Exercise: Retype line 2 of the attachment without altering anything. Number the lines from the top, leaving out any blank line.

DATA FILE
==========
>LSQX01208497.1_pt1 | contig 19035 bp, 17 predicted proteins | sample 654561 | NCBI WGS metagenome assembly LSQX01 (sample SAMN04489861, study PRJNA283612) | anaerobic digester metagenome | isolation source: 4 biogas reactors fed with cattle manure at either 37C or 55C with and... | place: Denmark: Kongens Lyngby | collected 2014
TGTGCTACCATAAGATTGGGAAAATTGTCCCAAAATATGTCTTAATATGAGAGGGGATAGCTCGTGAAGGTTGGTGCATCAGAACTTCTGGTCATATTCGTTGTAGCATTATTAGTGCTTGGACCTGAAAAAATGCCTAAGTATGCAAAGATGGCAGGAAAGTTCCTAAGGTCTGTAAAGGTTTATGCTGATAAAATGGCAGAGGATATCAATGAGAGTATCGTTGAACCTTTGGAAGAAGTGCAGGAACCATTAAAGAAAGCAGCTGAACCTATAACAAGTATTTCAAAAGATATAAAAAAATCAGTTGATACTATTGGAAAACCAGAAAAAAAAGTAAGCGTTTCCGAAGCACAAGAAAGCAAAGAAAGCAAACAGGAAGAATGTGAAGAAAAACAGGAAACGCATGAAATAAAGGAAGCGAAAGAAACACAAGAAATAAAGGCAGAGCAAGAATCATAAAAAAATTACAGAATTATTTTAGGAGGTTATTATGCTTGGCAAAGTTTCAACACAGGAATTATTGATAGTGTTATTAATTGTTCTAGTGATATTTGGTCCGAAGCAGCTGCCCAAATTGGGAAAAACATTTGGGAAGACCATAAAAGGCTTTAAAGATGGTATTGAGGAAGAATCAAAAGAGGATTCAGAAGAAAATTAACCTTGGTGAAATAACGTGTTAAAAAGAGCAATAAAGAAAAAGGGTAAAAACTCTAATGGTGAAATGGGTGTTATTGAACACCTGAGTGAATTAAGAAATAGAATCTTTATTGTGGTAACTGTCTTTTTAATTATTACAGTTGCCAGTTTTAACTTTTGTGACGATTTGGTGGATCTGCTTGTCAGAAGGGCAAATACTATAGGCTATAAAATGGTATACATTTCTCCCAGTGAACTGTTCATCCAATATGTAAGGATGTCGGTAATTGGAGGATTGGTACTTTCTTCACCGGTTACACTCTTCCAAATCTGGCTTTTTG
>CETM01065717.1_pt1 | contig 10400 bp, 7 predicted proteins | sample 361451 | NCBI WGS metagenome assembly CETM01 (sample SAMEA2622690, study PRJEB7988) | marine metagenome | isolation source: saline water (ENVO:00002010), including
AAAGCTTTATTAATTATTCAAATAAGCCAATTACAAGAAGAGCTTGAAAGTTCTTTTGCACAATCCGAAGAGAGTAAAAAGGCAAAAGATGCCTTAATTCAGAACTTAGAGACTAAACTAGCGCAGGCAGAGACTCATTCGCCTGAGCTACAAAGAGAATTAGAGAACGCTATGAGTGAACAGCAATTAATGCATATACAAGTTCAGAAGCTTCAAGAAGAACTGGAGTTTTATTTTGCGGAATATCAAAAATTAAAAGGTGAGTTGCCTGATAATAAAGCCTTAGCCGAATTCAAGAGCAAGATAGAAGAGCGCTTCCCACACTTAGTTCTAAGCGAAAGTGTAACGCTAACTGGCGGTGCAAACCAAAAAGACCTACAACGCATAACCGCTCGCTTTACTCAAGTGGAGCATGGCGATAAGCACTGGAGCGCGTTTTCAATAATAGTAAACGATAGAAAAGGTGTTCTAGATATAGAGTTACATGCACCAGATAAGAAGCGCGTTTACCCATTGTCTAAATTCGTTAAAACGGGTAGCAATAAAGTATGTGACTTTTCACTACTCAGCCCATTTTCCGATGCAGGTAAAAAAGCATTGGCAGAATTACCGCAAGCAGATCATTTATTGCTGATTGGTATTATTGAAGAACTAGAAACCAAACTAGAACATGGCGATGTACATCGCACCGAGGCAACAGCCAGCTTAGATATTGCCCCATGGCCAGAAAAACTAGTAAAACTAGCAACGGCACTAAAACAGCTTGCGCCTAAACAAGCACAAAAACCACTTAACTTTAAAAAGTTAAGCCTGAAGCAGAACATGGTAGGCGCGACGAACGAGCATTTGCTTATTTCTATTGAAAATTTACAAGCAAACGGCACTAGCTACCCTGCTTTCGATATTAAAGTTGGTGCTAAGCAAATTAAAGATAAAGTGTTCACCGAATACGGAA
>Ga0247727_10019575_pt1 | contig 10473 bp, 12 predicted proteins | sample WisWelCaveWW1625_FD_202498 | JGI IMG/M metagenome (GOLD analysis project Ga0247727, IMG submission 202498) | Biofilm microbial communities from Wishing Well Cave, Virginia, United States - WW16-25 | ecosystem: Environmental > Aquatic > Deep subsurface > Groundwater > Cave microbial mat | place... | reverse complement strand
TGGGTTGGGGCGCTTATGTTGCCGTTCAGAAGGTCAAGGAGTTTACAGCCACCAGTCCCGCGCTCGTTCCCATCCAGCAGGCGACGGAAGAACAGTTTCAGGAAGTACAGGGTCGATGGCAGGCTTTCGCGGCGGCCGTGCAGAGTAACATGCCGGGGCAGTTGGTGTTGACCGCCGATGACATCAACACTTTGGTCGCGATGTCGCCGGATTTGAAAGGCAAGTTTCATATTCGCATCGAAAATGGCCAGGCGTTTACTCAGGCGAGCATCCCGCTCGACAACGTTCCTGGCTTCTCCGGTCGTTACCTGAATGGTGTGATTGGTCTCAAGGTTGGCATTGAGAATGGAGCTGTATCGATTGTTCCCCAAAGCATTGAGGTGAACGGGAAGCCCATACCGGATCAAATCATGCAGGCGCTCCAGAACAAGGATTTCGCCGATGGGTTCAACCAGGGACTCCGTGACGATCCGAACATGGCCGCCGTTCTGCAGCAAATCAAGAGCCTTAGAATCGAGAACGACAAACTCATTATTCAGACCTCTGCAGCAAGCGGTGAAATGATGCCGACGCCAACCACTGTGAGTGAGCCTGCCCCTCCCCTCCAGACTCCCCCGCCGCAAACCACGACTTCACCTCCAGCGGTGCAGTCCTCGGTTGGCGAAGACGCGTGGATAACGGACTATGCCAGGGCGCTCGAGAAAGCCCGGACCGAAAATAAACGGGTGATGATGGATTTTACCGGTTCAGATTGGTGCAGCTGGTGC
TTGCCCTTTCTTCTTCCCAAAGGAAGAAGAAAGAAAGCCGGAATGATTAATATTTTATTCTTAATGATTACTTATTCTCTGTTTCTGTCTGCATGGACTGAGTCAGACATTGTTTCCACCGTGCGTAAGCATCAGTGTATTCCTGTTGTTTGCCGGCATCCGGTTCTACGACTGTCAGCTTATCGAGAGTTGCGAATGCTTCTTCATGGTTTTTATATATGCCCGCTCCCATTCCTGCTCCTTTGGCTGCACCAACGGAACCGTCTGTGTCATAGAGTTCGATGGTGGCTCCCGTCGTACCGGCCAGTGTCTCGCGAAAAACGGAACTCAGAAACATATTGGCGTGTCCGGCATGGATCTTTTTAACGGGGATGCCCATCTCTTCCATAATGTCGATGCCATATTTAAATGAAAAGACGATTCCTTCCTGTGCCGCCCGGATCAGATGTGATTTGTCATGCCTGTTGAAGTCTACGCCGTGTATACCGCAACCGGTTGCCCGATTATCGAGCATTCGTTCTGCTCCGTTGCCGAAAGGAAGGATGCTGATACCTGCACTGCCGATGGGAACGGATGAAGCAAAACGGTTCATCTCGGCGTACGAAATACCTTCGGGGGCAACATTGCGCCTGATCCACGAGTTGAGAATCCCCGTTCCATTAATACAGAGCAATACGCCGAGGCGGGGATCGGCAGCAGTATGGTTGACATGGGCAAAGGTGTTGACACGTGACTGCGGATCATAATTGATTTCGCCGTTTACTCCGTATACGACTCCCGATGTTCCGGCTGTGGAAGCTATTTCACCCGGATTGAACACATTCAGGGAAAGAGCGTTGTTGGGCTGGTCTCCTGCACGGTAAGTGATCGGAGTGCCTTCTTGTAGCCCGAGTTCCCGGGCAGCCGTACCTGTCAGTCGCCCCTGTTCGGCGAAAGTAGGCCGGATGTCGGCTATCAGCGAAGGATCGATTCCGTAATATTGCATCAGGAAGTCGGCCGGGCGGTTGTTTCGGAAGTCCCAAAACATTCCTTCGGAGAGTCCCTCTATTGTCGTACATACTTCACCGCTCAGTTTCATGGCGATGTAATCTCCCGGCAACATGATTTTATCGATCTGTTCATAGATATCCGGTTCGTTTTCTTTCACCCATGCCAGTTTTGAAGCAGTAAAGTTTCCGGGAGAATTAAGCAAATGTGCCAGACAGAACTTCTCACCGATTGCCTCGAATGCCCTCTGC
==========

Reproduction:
TGTGCTACCATAAGATTGGGAAAATTGTCCCAAAATATGTCTTAATATGAGAGGGGATAGCTCGTGAAGGTTGGTGCATCAGAACTTCTGGTCATATTCGTTGTAGCATTATTAGTGCTTGGACCTGAAAAAATGCCTAAGTATGCAAAGATGGCAGGAAAGTTCCTAAGGTCTGTAAAGGTTTATGCTGATAAAATGGCAGAGGATATCAATGAGAGTATCGTTGAACCTTTGGAAGAAGTGCAGGAACCATTAAAGAAAGCAGCTGAACCTATAACAAGTATTTCAAAAGATATAAAAAAATCAGTTGATACTATTGGAAAACCAGAAAAAAAAGTAAGCGTTTCCGAAGCACAAGAAAGCAAAGAAAGCAAACAGGAAGAATGTGAAGAAAAACAGGAAACGCATGAAATAAAGGAAGCGAAAGAAACACAAGAAATAAAGGCAGAGCAAGAATCATAAAAAAATTACAGAATTATTTTAGGAGGTTATTATGCTTGGCAAAGTTTCAACACAGGAATTATTGATAGTGTTATTAATTGTTCTAGTGATATTTGGTCCGAAGCAGCTGCCCAAATTGGGAAAAACATTTGGGAAGACCATAAAAGGCTTTAAAGATGGTATTGAGGAAGAATCAAAAGAGGATTCAGAAGAAAATTAACCTTGGTGAAATAACGTGTTAAAAAGAGCAATAAAGAAAAAGGGTAAAAACTCTAATGGTGAAATGGGTGTTATTGAACACCTGAGTGAATTAAGAAATAGAATCTTTATTGTGGTAACTGTCTTTTTAATTATTACAGTTGCCAGTTTTAACTTTTGTGACGATTTGGTGGATCTGCTTGTCAGAAGGGCAAATACTATAGGCTATAAAATGGTATACATTTCTCCCAGTGAACTGTTCATCCAATATGTAAGGATGTCGGTAATTGGAGGATTGGTACTTTCTTCACCGGTTACACTCTTCCAAATCTGGCTTTTTG